Perhaps the biggest question is: when should full disclosure happen? I think the short answer is that it depends on the girl. There is a very well-adjusted 14-year-old with complete AIS in the United States who knows everything about the syndrome and has attended support group meetings [and girls of 9 and 13 in the UK]. In the summer of 1997, she was thrilled, proud and relieved to meet adult AISers who were happy, productive people, many in marriages or long-term relationships and, in some cases, with adopted children. Certainly, once a young woman starts asking questions about what really is wrong with her, it’s time for full disclosure. But physicians must tell the truth is a compassionate way. They must ensure that the affected individual and her family feel free to express all their misery and fear about the diagnosis, and to ask many questions, repeatedly. Even when there are no outward signs of stress or anxiety, they should recommend follow-up counselling. They must be sure to tell the AIS individual and her family that they are not alone, and that there is a support group at their disposal.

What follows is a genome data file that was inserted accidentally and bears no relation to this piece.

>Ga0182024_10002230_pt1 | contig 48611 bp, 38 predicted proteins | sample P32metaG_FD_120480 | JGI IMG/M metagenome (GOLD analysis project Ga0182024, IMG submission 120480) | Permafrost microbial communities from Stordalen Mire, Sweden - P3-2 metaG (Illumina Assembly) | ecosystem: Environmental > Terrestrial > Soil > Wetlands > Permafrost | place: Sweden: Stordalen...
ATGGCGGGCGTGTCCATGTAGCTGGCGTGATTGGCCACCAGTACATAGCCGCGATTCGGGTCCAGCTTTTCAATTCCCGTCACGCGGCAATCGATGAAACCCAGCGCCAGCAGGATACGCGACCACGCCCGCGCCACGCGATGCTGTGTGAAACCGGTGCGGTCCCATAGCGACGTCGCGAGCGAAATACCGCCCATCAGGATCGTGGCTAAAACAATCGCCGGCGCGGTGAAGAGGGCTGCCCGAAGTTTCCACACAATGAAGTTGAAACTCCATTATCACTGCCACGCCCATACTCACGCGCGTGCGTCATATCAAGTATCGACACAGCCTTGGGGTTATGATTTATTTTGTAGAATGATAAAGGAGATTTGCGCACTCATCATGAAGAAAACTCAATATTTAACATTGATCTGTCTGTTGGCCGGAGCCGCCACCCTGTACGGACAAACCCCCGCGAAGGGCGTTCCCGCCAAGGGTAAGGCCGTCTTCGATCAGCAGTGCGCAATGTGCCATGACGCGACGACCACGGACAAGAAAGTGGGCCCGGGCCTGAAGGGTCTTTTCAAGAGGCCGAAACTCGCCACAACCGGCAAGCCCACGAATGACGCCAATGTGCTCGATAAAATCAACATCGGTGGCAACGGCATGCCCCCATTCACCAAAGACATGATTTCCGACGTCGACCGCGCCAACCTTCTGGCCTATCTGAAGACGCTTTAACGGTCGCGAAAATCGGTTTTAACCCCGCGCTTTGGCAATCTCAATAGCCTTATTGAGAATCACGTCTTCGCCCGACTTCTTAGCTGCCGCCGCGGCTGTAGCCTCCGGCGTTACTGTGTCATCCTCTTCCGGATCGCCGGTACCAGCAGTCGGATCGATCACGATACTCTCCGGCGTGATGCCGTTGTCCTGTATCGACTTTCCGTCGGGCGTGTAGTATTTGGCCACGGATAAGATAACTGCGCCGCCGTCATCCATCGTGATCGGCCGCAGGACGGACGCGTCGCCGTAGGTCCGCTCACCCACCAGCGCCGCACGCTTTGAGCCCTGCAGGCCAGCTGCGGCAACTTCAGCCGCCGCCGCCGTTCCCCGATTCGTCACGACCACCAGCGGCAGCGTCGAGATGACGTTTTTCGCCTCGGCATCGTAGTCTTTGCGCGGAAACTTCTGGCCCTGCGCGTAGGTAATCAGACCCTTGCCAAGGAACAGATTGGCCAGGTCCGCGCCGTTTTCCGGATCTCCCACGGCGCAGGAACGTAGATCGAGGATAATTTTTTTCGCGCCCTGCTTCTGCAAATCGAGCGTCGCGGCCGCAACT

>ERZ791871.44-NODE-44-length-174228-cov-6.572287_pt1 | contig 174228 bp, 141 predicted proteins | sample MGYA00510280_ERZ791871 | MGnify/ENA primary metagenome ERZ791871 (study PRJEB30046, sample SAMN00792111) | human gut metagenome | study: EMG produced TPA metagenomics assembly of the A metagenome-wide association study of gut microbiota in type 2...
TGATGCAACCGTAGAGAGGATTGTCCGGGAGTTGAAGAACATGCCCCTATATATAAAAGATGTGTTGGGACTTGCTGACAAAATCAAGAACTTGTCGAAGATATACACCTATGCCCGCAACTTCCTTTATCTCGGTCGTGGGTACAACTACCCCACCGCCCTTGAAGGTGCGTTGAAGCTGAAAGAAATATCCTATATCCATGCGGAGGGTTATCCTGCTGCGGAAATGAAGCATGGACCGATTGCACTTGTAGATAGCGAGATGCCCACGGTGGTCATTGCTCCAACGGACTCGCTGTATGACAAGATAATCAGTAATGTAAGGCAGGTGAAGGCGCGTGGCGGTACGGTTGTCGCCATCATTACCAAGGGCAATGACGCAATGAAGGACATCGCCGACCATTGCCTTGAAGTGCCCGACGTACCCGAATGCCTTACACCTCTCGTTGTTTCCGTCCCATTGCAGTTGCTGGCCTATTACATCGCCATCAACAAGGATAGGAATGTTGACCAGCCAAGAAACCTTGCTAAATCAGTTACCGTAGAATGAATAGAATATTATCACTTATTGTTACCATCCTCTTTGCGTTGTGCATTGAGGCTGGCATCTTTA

Recently, I asked my G.P. what she had in her files from my early diagnosis. She had the letter from my gynecologist to the physician who told me the truth, as well as the pathology report from my gonadectomy. It made me sad to read the clinical details about these parts of me that were missing—I realize that they had to be removed because of the cancer risk, but I had never had a chance to mourn the loss of the organs (testes) that had, in fact, helped feminize me. And while some doctor may have mentioned it before, I had never truly realized that I’d also once had rudimentary fallopian tubes and uterus-like tissue. Perhaps this was noted at the same time that I was told about my chromosomes and testes and it was all too much to grasp. In any case, it was very, very important for me to learn about these minuscule bits of female reproductive material that I’d once possessed. And it saddens me that doctors, so many of whom would go on about me being “genetically male,” never ensured I had this information about my vestigial female reproductive parts.

For years I told myself that, yes, I was genetically male. But now I realize that is an inaccurate description of the way I am. I now consider myself to be genetically female through an unusual route. The gene defect [on the X] that made me androgen-insensitive superseded the influence of my Y chromosome and made my body feminine, albeit without a reproductive system [Ref 4]. We are all so hung up on chromosomes. But my AIS friends and I are proof that chromosomes do not always determine gender.

Ref 4: See also “Y Gonads?” in ALIAS No. 7, Spring 1997, and “MIF Matters” in ALIAS No. 8, Summer 1997.